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Barcelona History Timeline

Barcelona History Timeline

All of us should be interested in the history of this city which we love so here is an in-depth Barcelona History Timeline.

This beautiful city of ours, now containing over 1.600.000 inhabitants, is one of the most popular tourist destination in Europe. With all the qualities it has to offer, it’s no wonder why; the beach, the sun, the mountains, the culture. And it’s excellent location, between the Collserola mountain ridge and the Mediterranean Sea.

This excellent location, which now attracts so many people every year, which attracted me, was the same thing that attracted it’s settlers, so many thousands of years ago. Not because of the beach, which is actually man made, but because it was, and is, easily defendable.

Barcelona is one of the most ancient cities in Spain, and certainly it is rich with history.

Barcelona History Timeline

2000 BC

The legend of its creation is that in 2000 BC Hercules, the mythical Greek hero, set sail from Africa in nine boats. During the voyage, one of the ships is lost to a storm by the Catalan coast. Searching for the ninth boat, Hercules and his men eventually find it, stranded on a new land, surrounded by a beautiful hill. The men survived, and so struck by the beauty of the place, named it Barca Nona, ‘Ninth Ship’.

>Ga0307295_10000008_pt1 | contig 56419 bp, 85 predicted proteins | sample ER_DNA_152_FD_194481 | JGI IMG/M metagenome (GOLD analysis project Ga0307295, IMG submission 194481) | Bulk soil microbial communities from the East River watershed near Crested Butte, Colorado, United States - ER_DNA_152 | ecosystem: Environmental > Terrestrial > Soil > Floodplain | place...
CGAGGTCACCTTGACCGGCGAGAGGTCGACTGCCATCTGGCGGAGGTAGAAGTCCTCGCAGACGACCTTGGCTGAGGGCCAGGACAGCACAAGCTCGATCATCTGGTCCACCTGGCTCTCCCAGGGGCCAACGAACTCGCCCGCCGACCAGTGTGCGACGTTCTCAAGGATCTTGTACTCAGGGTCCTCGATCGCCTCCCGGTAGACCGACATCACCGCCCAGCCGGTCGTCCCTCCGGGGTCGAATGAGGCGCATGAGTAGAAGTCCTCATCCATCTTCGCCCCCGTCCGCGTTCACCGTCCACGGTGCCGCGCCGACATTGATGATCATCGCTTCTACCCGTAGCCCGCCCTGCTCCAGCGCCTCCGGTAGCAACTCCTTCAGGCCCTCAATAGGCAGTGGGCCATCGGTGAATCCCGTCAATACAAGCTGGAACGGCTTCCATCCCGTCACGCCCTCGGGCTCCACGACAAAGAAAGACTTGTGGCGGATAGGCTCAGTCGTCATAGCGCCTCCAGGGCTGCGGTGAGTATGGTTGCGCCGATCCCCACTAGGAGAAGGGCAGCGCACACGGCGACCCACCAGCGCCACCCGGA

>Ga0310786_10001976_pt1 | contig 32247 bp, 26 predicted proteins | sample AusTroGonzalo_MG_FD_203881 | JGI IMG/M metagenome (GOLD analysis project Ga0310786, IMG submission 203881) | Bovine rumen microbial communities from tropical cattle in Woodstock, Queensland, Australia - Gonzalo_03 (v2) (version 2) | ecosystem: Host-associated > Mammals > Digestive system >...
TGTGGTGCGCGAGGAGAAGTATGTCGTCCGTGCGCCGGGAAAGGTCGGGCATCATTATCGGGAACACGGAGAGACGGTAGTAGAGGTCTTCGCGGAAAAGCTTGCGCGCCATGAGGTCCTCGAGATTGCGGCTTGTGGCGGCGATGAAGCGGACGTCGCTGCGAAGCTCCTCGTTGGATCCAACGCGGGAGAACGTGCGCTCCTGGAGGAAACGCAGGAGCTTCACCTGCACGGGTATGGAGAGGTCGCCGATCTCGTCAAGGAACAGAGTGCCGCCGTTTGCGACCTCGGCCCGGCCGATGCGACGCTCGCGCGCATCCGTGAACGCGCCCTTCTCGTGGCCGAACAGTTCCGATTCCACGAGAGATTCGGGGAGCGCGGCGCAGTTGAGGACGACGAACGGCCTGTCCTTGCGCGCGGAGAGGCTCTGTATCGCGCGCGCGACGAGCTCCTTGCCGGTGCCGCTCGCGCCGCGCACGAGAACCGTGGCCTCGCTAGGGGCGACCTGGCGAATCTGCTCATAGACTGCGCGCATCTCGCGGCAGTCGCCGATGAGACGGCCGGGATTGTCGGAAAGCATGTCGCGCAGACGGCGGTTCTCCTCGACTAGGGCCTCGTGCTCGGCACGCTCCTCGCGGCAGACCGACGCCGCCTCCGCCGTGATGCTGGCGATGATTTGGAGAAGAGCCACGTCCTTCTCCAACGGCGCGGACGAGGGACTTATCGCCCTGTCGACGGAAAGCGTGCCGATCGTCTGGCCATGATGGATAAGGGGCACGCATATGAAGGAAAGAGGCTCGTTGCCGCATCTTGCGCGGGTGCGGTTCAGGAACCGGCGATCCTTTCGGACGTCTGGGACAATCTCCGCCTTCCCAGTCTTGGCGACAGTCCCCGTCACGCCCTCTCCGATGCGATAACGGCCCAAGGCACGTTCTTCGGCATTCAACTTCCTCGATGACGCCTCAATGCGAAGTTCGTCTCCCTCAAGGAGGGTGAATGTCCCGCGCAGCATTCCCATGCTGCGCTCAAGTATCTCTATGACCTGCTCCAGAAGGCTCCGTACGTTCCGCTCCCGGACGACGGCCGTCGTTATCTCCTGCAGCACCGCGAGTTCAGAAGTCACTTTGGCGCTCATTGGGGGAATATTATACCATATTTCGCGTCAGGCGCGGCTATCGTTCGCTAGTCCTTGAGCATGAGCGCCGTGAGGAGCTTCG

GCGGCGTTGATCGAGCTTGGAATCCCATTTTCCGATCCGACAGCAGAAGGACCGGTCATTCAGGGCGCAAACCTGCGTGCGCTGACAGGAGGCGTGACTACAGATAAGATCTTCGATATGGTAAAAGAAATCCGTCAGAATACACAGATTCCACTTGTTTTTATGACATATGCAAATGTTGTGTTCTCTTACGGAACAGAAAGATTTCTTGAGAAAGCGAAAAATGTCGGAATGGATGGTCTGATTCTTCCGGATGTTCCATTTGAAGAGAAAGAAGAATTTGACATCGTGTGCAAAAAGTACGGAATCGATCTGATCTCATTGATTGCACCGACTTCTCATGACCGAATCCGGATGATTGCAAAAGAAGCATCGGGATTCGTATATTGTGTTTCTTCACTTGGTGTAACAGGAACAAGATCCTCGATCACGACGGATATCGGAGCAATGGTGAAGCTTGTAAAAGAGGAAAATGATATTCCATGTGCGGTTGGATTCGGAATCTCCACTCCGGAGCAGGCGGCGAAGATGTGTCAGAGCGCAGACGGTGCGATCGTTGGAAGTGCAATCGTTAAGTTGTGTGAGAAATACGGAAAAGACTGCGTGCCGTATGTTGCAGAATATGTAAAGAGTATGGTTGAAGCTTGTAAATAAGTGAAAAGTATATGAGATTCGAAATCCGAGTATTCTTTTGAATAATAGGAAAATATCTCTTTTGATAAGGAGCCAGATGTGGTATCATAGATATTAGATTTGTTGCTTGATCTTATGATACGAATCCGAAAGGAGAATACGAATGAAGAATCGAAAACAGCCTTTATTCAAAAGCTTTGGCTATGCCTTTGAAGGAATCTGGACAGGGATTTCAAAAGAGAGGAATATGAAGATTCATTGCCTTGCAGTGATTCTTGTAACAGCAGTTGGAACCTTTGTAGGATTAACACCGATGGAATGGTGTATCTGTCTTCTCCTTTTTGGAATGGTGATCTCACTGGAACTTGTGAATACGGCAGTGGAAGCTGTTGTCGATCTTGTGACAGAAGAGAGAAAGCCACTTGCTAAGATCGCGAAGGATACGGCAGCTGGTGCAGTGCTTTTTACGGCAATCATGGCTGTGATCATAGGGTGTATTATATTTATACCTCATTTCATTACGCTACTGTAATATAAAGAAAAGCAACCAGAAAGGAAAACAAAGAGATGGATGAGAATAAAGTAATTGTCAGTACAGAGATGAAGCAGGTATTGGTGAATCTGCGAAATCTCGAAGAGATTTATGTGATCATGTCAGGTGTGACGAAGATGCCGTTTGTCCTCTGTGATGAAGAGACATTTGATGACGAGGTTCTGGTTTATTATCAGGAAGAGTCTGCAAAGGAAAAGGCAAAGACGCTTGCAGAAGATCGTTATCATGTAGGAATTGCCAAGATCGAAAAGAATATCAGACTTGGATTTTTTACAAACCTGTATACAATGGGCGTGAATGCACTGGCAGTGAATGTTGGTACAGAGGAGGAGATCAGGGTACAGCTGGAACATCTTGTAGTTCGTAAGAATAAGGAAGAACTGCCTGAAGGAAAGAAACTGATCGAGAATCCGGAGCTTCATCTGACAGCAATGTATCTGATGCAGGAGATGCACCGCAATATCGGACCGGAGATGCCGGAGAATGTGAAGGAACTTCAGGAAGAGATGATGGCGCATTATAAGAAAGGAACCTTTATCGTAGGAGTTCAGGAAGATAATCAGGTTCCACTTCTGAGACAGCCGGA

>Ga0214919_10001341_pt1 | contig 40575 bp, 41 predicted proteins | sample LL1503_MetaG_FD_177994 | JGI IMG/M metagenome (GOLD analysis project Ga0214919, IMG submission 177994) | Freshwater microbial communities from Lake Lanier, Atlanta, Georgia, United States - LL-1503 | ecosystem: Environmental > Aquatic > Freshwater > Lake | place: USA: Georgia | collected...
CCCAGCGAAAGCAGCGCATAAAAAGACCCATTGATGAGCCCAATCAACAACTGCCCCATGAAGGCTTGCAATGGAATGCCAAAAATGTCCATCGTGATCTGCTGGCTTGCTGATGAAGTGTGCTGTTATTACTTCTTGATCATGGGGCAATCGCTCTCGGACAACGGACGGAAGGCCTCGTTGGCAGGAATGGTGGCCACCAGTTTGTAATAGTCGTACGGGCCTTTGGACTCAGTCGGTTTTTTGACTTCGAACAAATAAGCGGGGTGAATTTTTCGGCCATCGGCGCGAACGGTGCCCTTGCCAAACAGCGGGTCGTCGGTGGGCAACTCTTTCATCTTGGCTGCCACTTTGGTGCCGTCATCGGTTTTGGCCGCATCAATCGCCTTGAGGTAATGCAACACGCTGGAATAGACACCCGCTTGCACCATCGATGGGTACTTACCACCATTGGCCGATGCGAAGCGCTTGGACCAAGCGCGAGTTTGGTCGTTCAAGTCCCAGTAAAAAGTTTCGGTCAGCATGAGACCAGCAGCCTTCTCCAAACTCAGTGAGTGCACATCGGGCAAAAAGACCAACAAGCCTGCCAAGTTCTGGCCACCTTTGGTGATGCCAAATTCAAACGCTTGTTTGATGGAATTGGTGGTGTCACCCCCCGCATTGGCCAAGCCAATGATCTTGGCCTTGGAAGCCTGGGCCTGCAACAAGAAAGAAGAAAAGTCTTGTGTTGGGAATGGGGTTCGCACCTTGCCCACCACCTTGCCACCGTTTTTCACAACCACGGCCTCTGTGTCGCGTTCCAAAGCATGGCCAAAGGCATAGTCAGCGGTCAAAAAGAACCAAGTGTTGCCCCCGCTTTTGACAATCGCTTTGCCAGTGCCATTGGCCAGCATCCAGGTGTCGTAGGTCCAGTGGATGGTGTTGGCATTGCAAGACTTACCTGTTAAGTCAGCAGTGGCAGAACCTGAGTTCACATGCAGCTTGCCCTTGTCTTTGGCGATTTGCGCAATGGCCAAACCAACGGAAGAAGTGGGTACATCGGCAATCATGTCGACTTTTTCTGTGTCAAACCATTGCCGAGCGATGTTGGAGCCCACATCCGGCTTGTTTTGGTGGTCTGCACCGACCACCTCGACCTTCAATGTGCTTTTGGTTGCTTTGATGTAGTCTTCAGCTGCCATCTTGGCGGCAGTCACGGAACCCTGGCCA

First Century BC

Towards the end of the first century BC, the Romans Would you like me to write for your website? Click here to go to my website "Website Copywriter" and find out more. established a city called Barcino around what was then called the Taber mountain. The Romans used the same spot as their political and administrative base as they do today; Plaza Sant Jaume. However, the Romans showed little interest in what is now the capital of Catalunya. Instead they focused on Barcelona's neighbor, Tarragona.

The Romans enclosed the city with looming walls, which still remain very much visible today. Excellent examples can be found in the Plaza del Rei and the Plaza Ramon Berenguer.

Early 5th century

The Visigoths (Western Goths; one of the main branches of the Goths, an eastern Germanic tribe) conquered Barcelona in the early 5th century. Barcino, as Barcelona was known so long ago, was an important center of the Visigoth kingdom, attributed to its insurmountably defensive walls. So highly important was Barcino that it was made the capital of the kingdom, after it’s predecessor, Toulouse in France.